2. Ice Cream Cone: Similar to the hamburger, each scoop of your cone represents a step in a process or a series of ideas. 


Digital interactive notebooks are a great way to get kinesthetic & visual learners engaged in the upper elementary, middle school, or high school classroom! Click through to see ten different versions of digital interactive notebooks in use so you can visualize how great these would work in your literacy classroom for 3rd, 4th, 5th, 6th 7th, 8th, 9th, 10th, 11th, or 12th grade students! Great ideas and all the resources you need are located in this post!

3. Ladder: Another useful tool for representing the order or steps of different processes.

4. KWL: “What I know, What I Wonder, What I Learned”, you can create movable pieces and text boxes for students to continually update throughout a lesson or unit.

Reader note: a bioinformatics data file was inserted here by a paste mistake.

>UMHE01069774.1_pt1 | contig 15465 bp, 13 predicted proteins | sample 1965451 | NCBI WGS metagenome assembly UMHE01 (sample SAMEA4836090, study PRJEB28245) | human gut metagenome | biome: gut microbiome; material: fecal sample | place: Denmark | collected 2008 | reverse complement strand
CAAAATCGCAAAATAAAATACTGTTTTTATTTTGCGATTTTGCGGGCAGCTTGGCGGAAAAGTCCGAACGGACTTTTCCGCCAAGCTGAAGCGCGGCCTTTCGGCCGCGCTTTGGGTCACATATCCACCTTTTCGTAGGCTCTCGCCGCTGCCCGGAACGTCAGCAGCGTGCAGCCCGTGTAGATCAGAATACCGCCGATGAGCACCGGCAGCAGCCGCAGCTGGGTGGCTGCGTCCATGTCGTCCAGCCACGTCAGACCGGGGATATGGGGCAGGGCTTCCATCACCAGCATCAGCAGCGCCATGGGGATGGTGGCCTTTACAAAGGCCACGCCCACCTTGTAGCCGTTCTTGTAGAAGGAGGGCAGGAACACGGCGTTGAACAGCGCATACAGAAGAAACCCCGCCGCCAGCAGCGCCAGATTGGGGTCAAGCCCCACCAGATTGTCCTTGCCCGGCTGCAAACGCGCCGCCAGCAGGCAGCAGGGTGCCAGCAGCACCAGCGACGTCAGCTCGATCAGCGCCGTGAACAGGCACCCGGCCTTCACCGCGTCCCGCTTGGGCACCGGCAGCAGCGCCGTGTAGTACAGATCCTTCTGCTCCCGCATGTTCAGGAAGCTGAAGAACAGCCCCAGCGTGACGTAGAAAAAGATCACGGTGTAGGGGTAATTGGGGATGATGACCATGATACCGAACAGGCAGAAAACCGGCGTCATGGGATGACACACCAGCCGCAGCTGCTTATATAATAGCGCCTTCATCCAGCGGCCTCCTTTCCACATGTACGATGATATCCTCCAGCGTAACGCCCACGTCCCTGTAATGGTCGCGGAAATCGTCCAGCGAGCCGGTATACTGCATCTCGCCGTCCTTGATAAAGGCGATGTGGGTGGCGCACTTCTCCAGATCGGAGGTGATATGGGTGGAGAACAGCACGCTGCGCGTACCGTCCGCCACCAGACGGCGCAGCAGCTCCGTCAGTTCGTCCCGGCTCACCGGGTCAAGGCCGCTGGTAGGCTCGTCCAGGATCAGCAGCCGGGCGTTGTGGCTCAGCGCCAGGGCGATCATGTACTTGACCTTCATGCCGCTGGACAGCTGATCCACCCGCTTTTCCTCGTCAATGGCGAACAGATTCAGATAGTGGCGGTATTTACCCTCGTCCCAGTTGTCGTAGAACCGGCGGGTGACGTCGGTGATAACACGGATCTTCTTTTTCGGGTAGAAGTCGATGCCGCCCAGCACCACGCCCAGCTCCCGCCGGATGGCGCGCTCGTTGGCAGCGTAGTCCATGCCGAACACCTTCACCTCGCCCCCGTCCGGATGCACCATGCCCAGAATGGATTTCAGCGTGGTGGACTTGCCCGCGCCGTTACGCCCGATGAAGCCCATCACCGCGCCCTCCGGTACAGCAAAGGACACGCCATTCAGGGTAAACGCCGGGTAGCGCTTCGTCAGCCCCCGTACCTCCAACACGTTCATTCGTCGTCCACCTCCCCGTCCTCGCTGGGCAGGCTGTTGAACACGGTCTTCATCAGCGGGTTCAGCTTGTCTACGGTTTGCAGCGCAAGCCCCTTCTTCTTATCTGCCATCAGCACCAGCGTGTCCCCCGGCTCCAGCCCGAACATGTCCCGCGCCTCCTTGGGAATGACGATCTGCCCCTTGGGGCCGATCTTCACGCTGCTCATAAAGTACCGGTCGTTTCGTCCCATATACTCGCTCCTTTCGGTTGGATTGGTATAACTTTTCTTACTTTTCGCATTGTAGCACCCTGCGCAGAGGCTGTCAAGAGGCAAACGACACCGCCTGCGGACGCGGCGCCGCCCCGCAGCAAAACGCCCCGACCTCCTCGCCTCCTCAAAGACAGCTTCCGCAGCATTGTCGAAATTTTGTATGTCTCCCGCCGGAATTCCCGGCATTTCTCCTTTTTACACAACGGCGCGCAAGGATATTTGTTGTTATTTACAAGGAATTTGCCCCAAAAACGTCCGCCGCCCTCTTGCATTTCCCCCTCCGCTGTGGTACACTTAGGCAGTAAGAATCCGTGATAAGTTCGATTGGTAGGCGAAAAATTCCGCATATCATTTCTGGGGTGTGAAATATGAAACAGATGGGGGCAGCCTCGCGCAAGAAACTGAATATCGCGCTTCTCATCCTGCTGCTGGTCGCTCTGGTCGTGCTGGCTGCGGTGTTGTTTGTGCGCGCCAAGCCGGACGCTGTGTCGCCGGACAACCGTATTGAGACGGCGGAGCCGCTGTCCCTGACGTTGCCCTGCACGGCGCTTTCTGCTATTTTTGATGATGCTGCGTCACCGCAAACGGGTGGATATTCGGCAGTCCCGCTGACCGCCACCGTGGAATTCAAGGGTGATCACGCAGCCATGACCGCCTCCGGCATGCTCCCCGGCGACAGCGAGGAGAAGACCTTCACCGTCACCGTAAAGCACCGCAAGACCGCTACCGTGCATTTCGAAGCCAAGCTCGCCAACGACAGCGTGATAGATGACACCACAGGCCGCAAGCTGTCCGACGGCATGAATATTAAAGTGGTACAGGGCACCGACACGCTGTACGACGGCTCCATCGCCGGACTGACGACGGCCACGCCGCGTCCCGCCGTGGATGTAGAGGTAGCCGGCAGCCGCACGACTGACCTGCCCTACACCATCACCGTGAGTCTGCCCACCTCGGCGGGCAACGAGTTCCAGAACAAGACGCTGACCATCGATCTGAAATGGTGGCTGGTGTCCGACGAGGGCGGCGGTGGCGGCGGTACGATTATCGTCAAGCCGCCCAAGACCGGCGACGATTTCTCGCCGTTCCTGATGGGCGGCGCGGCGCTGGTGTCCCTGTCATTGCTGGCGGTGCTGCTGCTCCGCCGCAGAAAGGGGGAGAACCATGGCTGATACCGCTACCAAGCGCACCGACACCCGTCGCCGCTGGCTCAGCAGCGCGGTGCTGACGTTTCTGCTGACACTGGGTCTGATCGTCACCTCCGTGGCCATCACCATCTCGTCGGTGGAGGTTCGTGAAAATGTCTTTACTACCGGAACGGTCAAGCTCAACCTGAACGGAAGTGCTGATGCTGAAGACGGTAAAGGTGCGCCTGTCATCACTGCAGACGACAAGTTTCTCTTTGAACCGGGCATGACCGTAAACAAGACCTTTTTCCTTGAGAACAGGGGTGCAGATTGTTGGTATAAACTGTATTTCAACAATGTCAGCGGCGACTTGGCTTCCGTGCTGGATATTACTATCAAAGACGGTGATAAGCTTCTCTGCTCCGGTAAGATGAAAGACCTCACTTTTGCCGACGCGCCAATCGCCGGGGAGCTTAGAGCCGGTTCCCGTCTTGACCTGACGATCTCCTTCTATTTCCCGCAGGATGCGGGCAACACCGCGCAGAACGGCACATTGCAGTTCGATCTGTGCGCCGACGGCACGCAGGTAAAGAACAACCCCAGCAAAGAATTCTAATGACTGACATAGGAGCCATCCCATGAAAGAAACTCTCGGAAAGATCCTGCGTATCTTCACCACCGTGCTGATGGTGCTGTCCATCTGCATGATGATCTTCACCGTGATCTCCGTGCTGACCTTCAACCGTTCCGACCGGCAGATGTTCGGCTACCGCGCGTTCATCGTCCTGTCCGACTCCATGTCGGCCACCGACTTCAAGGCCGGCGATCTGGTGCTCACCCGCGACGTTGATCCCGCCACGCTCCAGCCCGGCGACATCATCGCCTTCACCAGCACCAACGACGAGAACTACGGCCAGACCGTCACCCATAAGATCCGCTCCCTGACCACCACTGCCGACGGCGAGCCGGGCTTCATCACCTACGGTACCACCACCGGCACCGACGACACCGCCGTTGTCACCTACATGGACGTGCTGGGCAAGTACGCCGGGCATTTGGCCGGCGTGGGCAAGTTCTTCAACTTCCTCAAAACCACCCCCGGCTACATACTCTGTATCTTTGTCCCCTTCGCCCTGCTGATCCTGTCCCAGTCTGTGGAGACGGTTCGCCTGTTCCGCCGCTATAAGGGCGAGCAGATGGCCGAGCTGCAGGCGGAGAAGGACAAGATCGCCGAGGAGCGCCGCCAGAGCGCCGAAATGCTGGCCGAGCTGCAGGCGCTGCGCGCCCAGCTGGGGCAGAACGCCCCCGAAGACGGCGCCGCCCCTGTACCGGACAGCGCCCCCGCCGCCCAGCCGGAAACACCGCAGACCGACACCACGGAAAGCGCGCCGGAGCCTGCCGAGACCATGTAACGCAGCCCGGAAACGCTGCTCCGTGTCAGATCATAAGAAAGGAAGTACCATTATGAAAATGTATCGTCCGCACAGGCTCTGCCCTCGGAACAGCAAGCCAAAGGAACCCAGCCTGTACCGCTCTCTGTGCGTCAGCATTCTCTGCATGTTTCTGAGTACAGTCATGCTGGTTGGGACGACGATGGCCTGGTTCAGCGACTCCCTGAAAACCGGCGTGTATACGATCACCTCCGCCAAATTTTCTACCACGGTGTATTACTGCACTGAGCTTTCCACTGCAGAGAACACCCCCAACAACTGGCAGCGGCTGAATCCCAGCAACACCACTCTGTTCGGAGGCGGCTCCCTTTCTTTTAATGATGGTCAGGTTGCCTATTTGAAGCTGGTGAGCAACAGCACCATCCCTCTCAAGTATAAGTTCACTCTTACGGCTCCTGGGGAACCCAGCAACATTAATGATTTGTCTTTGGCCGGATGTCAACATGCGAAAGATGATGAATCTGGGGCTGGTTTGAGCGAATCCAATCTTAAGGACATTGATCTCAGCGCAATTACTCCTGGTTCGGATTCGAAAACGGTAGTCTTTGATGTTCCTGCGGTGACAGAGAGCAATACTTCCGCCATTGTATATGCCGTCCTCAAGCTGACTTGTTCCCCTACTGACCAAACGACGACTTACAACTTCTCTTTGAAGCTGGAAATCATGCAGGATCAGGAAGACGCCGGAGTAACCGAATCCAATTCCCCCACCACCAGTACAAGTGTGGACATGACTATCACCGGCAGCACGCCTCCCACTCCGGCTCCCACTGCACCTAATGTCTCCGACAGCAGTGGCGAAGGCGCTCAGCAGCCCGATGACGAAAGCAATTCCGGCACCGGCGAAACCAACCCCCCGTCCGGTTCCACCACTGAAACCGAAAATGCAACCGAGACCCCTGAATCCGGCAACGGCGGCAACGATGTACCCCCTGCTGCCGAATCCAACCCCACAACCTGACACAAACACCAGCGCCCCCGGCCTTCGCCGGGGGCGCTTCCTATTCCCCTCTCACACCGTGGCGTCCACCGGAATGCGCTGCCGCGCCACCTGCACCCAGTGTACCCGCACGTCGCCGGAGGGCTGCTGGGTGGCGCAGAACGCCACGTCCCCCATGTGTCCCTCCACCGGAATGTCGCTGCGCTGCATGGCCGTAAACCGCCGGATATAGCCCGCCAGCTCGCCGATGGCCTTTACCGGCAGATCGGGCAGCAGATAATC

Digital interactive notebooks are a great way to get kinesthetic & visual learners engaged in the upper elementary, middle school, or high school classroom! Click through to see ten different versions of digital interactive notebooks in use so you can visualize how great these would work in your literacy classroom for 3rd, 4th, 5th, 6th 7th, 8th, 9th, 10th, 11th, or 12th grade students! Great ideas and all the resources you need are located in this post!

5. Pyramid: Also similar to the hamburger template, the pyramid can be used as a tool to show a hierarchy of things, or an order of things. 

6. Tree: I have used the tree template when working with root words of vocabulary. It’s a good visual representation when learning where common words come from and what words are related.